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Historical Event

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January 1, 1928

Short Description:




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An influenza epidemic killed half the Inuit population of Bernard Harbour in 1928 after a supply ship carrying a reverend arrived. Inuit dealt with major illnesses such as tuberculosis over the next 40 years.





The Northern Copper Inuit


Important Text:

As early as 1927 and 1928, an influenza epidemic killed half the Inuit population of Bernard Harbour. The onset of this epidemic coincided with the arrival of the HBC supply ship Baychimo, which also brought the Reverend J. Harold Webster, who converted many of the Inuit of the Holman-Coppermine region to the Anglican faith. Other fatal epidemics occurred throughout the 1930s, 1940s, and 1950s. Tuberculosis, especially, was a chronic health problem from the early 1930s until the 1970s.

From the 1930s, tuberculosis was one of the major illnesses affecting all of the Inuit, throughout the Canadian Arctic. Systematic tuberculosis X-ray surveys, however, did not begin in the Holman-Coppermine region until the spring of 1953. After 1953, these surveys, carried out by plane throughout the Kitikmeot region, were an annual event, taking advantage of the usually good spring traveling conditions and the, by then, deploy ingrained habit of the Inuit to gather for a couple of weeks around the missions and trading posts at Easter (Dr. Otto Shaefer, personal communication). Patients found to have advanced tubercular infections were flown out immediately to TB sanatoria, first in Aklavik, and later to Sir Charles Camsell Hospital in Edmonton.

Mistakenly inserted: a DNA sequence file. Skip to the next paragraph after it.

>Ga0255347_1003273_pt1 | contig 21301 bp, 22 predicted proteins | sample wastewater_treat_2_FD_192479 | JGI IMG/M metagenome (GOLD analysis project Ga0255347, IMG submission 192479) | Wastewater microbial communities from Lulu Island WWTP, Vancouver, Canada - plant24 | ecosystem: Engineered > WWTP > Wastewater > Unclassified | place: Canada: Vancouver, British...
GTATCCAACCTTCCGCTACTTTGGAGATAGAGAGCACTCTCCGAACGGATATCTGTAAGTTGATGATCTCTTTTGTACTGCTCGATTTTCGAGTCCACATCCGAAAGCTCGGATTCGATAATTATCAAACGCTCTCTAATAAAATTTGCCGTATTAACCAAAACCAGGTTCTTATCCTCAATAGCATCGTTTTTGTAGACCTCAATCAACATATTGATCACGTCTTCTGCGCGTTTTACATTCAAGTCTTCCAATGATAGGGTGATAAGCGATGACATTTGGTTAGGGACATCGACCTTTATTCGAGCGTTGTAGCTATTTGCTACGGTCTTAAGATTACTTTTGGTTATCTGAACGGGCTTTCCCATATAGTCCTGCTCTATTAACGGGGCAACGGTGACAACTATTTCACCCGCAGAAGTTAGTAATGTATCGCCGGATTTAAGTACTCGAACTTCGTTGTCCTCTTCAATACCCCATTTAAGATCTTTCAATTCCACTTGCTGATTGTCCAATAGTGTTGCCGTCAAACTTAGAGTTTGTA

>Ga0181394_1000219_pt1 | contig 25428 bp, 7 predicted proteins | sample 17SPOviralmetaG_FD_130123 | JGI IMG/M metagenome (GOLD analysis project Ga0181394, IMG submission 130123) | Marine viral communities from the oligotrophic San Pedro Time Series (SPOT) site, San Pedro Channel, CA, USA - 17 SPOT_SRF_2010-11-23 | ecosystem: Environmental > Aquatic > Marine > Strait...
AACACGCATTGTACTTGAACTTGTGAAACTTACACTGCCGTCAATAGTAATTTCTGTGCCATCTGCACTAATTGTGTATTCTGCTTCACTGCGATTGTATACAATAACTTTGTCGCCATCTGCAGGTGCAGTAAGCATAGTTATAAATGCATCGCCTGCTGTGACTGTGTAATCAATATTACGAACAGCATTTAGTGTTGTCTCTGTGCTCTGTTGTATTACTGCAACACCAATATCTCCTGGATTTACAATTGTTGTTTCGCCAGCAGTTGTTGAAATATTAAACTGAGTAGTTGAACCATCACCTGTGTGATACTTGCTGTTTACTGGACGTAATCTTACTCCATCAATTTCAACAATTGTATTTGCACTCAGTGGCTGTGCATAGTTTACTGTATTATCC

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The Inuit lived for as long as 10,000 years in the far north of Canada, Alaska, and Greenland and likely come from Mongolian Bering-Strait travelers. They ate an all-meat diet of seal, whale, caribou, musk ox, fish, birds, and eggs. Their nutritional transition to civilized plant foods spelled their health demise.
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